Supreme Court Takes Review of Arizona’s SB 1070 (But Why?)

by Peter Spiro

The Supreme Court announced a grant this morning in the SB 1070 case.

I don’t know why the Court took the case. It could easily have ducked. There are other cases working their way through the pipeline from copycat states (Georgia, Alabama, South Carolina). The Court could have waited for further “percolation” of the issue in the lower courts and the prospect of a circuit split. It already has one political hot-button issue on its plate; why load up with another?  No faction on the Court appears to have an immigration-related agenda (though obviously the right side has a federalism-related one).

On the other hand, the Court probably felt warmed up on the issue after the Whiting decision last term, in which it upheld a narrower AZ law relating to e-Verify and employer sanctions.  The Court would probably have had to get to this at some point, so why not establish some certainty now.  And a majority is probably not on board with the Ninth Circuit’s decision here, which enjoined all key parts of the law.

This will be a big decision at the intersection of immigration and federalism, probably the biggest since its 1942 decision in Hines v. Davidowitz. It could also have important implications for foreign relations federalism.  My guess is that the Court is going to split the difference here.  I think it’ll uphold a key provision requiring law enforcement to undertake immigration status determinations, but it will nullify another which in effect makes undocumented status a crime under state law (it isn’t under federal).  But it will raise the overall bar for preemption, moving away from Hines’ hair-trigger standard, even in such sensitive areas as immigration an foreign affairs.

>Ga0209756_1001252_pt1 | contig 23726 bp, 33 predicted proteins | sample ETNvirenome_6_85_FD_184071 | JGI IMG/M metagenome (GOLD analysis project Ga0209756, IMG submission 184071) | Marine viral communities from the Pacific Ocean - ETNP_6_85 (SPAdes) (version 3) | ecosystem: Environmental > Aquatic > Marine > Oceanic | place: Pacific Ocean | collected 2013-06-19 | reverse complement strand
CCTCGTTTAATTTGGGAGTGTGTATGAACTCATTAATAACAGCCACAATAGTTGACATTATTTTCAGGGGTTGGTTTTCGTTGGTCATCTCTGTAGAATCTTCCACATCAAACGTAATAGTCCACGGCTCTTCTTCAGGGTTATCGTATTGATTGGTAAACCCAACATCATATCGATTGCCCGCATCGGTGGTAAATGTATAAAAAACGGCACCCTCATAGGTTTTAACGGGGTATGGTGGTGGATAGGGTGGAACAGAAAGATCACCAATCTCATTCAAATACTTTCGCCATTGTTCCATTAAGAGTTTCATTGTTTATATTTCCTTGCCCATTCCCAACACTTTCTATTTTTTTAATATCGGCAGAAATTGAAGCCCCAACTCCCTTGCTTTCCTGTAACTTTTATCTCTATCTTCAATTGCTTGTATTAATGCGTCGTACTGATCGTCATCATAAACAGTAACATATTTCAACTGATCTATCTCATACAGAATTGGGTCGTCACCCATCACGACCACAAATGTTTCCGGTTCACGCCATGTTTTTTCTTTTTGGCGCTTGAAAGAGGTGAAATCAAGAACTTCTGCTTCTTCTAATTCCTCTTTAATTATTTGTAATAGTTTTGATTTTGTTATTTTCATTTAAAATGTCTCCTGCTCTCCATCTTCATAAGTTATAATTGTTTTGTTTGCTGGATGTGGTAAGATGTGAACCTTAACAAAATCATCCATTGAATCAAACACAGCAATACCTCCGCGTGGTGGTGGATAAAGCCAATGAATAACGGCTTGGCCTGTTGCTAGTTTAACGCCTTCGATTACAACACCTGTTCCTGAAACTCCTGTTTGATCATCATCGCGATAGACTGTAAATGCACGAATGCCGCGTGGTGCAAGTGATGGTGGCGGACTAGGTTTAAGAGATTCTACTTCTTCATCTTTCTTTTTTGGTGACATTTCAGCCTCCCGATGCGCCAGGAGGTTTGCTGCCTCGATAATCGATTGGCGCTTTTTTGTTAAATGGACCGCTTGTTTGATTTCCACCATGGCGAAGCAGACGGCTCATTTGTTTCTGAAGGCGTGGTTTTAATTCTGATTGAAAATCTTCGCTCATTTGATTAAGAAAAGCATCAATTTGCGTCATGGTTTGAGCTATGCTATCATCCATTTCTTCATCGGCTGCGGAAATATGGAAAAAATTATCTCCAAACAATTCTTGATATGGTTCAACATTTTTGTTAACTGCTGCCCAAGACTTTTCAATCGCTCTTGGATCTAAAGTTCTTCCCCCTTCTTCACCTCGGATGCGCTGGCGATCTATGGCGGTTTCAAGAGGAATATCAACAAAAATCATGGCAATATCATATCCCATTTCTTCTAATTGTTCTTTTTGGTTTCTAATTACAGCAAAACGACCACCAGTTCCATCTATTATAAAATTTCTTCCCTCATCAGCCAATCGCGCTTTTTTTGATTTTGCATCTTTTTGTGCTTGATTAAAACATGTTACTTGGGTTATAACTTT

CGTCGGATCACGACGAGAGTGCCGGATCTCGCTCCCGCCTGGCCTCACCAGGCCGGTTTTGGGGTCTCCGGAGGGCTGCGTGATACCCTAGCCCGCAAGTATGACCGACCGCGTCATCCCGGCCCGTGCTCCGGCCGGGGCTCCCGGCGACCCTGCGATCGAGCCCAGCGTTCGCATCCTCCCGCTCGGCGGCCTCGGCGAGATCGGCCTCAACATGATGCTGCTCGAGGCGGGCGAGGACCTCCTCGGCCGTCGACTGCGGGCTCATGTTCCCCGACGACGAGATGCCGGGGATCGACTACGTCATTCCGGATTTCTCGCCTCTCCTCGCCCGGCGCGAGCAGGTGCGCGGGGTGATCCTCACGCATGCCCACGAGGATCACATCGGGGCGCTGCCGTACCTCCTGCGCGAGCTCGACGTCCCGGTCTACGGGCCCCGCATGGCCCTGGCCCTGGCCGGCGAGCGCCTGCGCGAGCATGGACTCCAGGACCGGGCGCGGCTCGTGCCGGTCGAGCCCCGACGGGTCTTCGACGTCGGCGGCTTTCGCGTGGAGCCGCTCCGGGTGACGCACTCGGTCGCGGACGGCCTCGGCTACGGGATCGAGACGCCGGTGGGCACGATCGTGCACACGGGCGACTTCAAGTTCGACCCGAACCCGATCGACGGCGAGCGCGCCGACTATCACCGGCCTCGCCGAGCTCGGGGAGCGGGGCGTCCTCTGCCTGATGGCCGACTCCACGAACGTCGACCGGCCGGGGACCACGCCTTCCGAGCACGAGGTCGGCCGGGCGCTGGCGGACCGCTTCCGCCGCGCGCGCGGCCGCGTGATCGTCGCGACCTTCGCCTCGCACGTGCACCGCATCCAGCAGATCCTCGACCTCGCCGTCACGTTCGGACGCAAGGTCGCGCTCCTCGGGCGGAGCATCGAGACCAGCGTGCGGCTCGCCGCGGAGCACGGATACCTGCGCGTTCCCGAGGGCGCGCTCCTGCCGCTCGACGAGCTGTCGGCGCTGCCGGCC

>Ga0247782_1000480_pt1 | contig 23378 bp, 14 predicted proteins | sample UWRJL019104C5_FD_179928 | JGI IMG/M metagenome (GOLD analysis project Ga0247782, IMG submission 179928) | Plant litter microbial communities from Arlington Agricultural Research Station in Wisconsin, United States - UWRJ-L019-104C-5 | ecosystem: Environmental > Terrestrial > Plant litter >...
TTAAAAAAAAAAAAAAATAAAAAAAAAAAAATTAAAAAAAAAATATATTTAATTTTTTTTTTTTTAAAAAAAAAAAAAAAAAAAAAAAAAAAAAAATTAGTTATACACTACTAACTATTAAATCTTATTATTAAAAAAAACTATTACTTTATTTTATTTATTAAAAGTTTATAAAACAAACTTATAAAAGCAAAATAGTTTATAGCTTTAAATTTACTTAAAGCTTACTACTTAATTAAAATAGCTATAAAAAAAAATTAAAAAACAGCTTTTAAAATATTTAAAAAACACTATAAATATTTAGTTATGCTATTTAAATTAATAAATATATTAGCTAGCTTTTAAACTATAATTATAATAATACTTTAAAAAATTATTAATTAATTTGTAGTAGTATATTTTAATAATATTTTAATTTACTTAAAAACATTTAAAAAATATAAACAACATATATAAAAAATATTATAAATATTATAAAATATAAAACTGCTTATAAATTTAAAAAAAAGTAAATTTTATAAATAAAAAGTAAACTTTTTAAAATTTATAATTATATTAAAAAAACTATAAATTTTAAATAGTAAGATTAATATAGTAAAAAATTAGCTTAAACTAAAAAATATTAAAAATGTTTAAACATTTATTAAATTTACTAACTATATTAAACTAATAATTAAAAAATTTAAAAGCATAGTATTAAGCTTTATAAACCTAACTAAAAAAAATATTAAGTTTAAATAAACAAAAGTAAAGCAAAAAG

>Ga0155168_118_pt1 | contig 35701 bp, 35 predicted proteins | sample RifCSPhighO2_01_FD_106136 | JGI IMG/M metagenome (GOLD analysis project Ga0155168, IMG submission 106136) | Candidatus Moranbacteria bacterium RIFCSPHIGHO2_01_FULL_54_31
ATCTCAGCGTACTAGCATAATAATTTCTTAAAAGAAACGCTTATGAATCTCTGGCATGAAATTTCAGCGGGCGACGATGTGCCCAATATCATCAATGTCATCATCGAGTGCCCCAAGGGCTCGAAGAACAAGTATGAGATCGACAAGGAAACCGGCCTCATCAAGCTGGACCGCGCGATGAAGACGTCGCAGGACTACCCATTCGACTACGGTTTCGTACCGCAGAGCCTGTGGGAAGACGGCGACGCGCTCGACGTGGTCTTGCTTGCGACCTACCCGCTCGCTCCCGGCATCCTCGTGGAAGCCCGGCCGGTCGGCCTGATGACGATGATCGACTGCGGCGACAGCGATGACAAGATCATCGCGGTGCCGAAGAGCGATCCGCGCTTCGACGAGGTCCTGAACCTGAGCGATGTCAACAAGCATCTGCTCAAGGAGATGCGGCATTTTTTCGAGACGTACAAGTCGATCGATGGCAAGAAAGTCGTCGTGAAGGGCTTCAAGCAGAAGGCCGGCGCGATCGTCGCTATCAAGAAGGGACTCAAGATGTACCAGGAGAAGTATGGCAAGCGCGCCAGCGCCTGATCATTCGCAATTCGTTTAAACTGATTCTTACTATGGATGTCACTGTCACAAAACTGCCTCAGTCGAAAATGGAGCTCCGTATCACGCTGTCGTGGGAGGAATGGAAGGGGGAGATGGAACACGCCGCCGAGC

Meanwhile, this will probably short-circuit political efforts on the ground to scale the law back, at least pending a decision.  That’s too bad.  These laws might have gone away on their own.  For the moment, the Court’s intervention will make that less likely.

One Response

  1. IMO, the biggest issue at stake here, is the question of which the supremacy clause makes supreme: Federal law, or federal policy. Because that’s the elephant in the room: When it comes to immigration, the two are diametrically opposed, and the state laws in question don’t actually conflict with federal *law*. Only the policy…
    If the feds were really concerned about federal immigration *law* being flouted, they’d be suing ‘sanctuary’ cities, not Arizona.

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